Marching in place is a low-impact exercise and helps burn calories, especially for people with obesity. According to the American Council on Exercise, marching in place is a great method for obese individuals to get cardio in without the risk of injury that’s associated with high-impact activity.
Marching in place is again a good baseline for those new to fitness — and the progression levels for this exercise come naturally.
Once you have marching in place down and are ready for an added challenge, try incorporating arm movements, up and down overhead, as you march to incorporate full-body movement. And once you build up confidence, you can increase your intensity and turn your march into a light jog in place.
With marching in place, if you want to alternate your arms and your leg motion so that you’re getting your knees going as high as you’re comfortable towards the ceiling and your hands as high as comfortable towards the ceiling, as well.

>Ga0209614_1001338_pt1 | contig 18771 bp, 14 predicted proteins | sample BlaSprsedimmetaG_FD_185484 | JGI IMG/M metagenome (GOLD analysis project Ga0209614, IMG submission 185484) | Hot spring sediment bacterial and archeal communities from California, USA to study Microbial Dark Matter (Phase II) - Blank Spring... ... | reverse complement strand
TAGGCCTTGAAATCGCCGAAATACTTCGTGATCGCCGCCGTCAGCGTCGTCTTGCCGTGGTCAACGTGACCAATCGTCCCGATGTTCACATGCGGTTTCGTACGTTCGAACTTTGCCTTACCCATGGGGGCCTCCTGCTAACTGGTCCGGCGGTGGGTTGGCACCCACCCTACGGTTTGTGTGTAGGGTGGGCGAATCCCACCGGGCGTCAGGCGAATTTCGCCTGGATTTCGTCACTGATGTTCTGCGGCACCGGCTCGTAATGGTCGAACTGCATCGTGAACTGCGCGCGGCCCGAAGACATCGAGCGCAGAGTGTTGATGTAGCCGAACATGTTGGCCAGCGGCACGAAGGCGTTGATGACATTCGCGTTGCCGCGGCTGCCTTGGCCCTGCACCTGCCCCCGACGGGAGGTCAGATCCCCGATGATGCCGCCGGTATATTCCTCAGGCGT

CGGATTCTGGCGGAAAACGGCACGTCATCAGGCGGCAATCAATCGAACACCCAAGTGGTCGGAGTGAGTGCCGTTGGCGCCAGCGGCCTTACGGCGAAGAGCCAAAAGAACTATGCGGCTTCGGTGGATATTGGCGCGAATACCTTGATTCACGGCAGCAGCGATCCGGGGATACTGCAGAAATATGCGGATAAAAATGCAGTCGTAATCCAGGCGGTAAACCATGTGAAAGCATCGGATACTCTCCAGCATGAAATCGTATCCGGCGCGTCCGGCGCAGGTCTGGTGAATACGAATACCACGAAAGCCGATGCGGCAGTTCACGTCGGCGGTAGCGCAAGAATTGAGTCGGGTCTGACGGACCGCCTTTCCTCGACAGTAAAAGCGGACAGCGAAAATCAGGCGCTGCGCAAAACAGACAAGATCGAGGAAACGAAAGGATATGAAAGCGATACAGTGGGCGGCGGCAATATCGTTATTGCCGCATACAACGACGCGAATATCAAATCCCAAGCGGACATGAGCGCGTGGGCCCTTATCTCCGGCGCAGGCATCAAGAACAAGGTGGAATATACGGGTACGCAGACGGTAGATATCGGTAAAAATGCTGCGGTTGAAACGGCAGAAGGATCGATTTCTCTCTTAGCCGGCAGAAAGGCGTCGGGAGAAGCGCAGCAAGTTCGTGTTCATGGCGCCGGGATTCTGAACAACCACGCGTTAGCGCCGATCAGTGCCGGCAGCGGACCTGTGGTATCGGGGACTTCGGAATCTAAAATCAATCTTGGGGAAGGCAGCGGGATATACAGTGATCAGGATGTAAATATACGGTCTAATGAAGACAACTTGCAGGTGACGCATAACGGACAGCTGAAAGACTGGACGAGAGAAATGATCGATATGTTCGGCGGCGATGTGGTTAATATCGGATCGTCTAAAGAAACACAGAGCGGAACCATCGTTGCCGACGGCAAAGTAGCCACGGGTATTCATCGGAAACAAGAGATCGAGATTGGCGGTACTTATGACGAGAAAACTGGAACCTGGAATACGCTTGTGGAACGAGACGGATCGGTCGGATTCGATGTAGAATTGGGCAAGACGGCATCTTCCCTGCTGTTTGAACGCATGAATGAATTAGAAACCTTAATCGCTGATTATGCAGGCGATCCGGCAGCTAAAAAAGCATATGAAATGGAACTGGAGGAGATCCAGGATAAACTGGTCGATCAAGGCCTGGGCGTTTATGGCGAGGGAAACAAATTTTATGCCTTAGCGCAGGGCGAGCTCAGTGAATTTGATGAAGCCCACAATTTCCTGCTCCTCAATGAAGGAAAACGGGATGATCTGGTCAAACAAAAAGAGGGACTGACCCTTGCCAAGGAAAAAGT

About keeping your arms in the straight plane and not going across your body.
Marching in Place
- Pay Attention to Knee and Hip Control
- Pay attention to what your knees or your hip control is doing.
- Do not step across your body, avoid letting it happen till the end. Stay conscious & focussed while marching.
- Keep a track of your posture when you go for walk, doing it when they go up stairs, so that you don’t end up with knee issues. Note, if you march like this or step up like this, your knees are always at a bit of an angle, and so they are compromised when you’re going to be stepping up stairs or even walking.
The number of calories you burn while exercising is dependent on,
- The exercise you do
- Your weight, and
- The time spent doing the exercise.
Use the calories burned calculator to track your progress.
Try to get into a good habit of stepping in a straight plane with the knees over your second toe and your hands reaching up to the ceiling, and just stand long and tall through the back.
That’s it for the marching in place exercise. Remember to listen to your body — we all have different levels of fitness and are challenged by different levels of activity.
The Content is not intended to be a substitute for professional medical advice, diagnosis, or treatment. Always seek the advice of your physician or other qualified health provider with any questions you may have regarding a medical condition.